Back when this generic-drug maker was struggling and priced below $2, it had a negative net income and shrinking margins. But for the past several years, Akorn's bottom line has grown, and its stock price has followed. The lesson I learned is that struggling companies don't always disappear; often they're just waiting to make a comeback.
Using Akorn as a model, I built a screen to identify companies that have shifted from being unprofitable to making big bucks, with opportunities to continue growing that profit in the future. I also looked for improving margins, which indicate a competitive advantage and efficient cost-management.
The criteria I looked for:
- Net income transition from negative to positive within the past two years.
- Revenue growth of 10% or greater.
- Positive cash flow from operations.
- Gross margin improvement for the past two years.
- EBITDA margin improvement for the past two years.
And the frontrunners are...
Market Cap (millions)
||$4,024||Home entertainment software|
Pebblebrook Hotel Trust
Source: S&P Capital IQ.
In reality, I can't expect these to follow Akorn's astronomical trajectory, but they have fuel to grow nevertheless. Let's see who's ready for takeoff and who needs to run additional tests.
Grounded for maintenance
Electronic Arts: In this video, fellow Fool Eric Bleeker notes that the video game industry is in a fight for survival. Although he gives credit to EA for trimming its gaming lineup, Eric notes that the entire industry is still trying to figure itself out. It appears EA is ripe for a turnaround, earning a profit last year and growing revenue by 15%. But I would avoid this company until it has proven its staying power and energy for continued growth.
Pebblebrook Hotel Trust: The hotel industry is tied to the overall economy and to higher oil prices, which might spook travelers. However, what is promising -- and the reason Pebblebrook matched the given criteria -- is that it started buying these (mostly unprofitable) hotels in 2010. Under Pebblebrook's CEO Jon Bortz and the rest of the management team, the hotels are already pushing their profitability higher, from a $6 million loss in 2010 to a $15 million gain in 2011. I would like to believe that the more time Bortz and the rest of the Pebblebrook team have with these hotels, the more profitable they will become. However, because a REIT has to pay out 90% of its taxable income, rather than getting to reinvest profits in new lucrative business opportunities, I do not see Pebblebrook soaring at Akorn's pace.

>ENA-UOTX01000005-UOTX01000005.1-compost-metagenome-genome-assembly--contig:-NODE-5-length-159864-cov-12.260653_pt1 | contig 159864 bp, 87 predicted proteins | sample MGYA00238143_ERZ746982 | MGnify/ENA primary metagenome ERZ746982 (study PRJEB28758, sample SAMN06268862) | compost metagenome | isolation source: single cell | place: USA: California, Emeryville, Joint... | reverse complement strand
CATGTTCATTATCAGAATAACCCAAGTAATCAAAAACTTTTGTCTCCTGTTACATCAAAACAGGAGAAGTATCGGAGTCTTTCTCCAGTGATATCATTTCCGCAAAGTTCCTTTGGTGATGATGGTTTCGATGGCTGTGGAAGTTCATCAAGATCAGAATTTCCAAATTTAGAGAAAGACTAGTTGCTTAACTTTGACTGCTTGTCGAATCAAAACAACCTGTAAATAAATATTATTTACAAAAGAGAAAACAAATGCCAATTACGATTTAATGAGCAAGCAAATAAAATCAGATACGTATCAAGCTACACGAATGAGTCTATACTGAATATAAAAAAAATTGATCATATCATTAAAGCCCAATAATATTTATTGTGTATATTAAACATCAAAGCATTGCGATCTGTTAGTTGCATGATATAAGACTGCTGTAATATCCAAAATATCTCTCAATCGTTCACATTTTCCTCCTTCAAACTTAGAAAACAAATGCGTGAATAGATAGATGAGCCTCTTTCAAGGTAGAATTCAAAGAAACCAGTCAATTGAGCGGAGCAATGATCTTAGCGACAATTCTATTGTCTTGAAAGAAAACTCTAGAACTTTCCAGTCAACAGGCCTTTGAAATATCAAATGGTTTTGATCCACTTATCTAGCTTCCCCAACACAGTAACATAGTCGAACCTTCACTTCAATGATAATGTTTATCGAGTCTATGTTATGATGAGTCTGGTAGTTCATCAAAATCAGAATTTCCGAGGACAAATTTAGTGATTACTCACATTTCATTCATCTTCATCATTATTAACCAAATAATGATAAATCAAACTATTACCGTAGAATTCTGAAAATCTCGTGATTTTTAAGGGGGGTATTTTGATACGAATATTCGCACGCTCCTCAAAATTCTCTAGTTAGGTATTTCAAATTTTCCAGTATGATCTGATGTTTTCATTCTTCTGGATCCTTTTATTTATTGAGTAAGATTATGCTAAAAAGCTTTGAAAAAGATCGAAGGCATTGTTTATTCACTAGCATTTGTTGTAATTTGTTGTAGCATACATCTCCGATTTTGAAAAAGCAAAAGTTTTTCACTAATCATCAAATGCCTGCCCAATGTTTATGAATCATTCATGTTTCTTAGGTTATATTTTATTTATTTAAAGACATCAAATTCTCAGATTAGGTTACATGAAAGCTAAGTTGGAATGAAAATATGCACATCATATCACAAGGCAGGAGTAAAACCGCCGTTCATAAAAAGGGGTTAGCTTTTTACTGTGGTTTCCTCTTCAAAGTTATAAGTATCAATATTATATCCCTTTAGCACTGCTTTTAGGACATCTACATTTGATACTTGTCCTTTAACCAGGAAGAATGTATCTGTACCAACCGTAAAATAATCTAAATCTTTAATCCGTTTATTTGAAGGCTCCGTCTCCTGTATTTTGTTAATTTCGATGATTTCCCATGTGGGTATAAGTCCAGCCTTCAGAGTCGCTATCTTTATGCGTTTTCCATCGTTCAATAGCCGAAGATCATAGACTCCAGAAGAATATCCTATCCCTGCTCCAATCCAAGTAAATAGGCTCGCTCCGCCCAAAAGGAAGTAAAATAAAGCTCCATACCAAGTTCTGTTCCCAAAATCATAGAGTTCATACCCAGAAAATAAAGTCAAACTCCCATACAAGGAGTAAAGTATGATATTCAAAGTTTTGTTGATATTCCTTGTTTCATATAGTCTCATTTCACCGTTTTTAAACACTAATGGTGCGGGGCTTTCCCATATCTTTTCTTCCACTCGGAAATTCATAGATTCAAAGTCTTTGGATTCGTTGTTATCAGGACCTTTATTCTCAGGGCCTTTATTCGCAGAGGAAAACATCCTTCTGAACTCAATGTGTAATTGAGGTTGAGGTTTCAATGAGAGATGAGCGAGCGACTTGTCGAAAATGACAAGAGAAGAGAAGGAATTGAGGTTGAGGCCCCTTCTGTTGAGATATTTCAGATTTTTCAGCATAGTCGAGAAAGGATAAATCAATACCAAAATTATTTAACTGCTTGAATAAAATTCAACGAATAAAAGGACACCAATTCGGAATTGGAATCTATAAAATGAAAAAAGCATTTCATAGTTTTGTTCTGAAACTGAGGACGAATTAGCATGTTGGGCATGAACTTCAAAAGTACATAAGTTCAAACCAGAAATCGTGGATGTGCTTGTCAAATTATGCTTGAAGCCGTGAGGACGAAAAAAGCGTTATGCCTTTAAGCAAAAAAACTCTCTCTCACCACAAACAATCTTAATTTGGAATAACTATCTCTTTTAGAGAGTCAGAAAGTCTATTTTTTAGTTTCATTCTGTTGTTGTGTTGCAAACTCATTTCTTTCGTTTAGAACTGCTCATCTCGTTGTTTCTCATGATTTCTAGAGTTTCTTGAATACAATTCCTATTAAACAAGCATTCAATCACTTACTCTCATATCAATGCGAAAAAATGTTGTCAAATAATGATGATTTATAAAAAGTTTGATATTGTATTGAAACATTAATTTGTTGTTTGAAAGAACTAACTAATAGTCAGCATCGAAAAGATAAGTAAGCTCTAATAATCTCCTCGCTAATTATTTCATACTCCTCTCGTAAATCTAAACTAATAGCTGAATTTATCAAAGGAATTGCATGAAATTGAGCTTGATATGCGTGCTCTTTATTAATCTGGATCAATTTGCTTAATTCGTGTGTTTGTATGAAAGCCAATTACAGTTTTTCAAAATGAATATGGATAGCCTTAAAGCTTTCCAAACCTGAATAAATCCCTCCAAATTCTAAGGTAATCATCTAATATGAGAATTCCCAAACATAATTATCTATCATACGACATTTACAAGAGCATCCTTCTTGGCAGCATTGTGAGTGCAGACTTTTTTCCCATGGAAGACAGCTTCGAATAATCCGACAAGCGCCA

On the launch pad
Aruba Networks: Aruba provides solutions that help IT departments deal with the "BYOD" (Bring Your Own Device) trend, helping employees securely connect locally and remotely to corporate networks. Concerns over falling IT spending have hurt many players in this industry recently, but I think there's growth potential in the enterprise mobility segment as more employees connect their tablets and smartphones to their employers' networks. Aruba's focus on mobile connectivity has positioned it to thrive with the BYOD trend. Most of the battle, however, will be with juggernaut Cisco Systems. If Aruba is able to prove to the market that it can not only continue to compete with Cisco, but take hold of the mobile connectivity market and continue to grow revenue by more than 30% as it did in 2011, the sky is the limit for this stock.
Zillow: Now here is a company that is growing. Zillow just had its sixth consecutive quarter of 100%-plus year-over-year growth. There's still more growth potential from its new mobile platform and the move into the rental marketplace with its recent acquisition of RentJuice. Despite this growth, the stock has been punished lately, probably due to its sky-high P/E ratio of around 250. However, with a market cap of $1 billion, I still see Zillow having plenty of upside potential, and continued growth might be able to justify that P/E.
The sky is no limit
There is no telling if -- or when -- these stocks will take off, but there's also no limit to how high they can go. If you're interested in learning more about the companies above, add them to your own personal watchlist by clicking the corresponding link.
- Add Zillow to My Watchlist.
- Add Pebblebrook Hotel to My Watchlist.
- Add Electronic Arts to My Watchlist.
- Add Cisco Systems to My Watchlist.
- Add Aruba Networks to My Watchlist.
- Add Akorn to My Watchlist.
- Add all of these companies to My Watchlist.
As I mentioned above, Aruba is well-positioned to take advantage of the coming mobile revolution -- but it's not alone. To discover another company poised to capitalize on our collective shift to on-the-go computing, grab a free copy of our special report, "The Next Trillion-Dollar Revolution."
Foolish intern Nick Pugleasa owns shares of Akorn at the time of publication. The Motley Fool owns shares of Cisco Systems, Pebblebrook Hotel, and Zillow. Motley Fool newsletter services have recommended buying shares of Pebblebrook Hotel and Zillow. The Motley Fool has a disclosure policy. We Fools may not all hold the same opinions, but we all believe that considering a diverse range of insights makes us better investors. Try any of our Foolish newsletter services free for 30 days.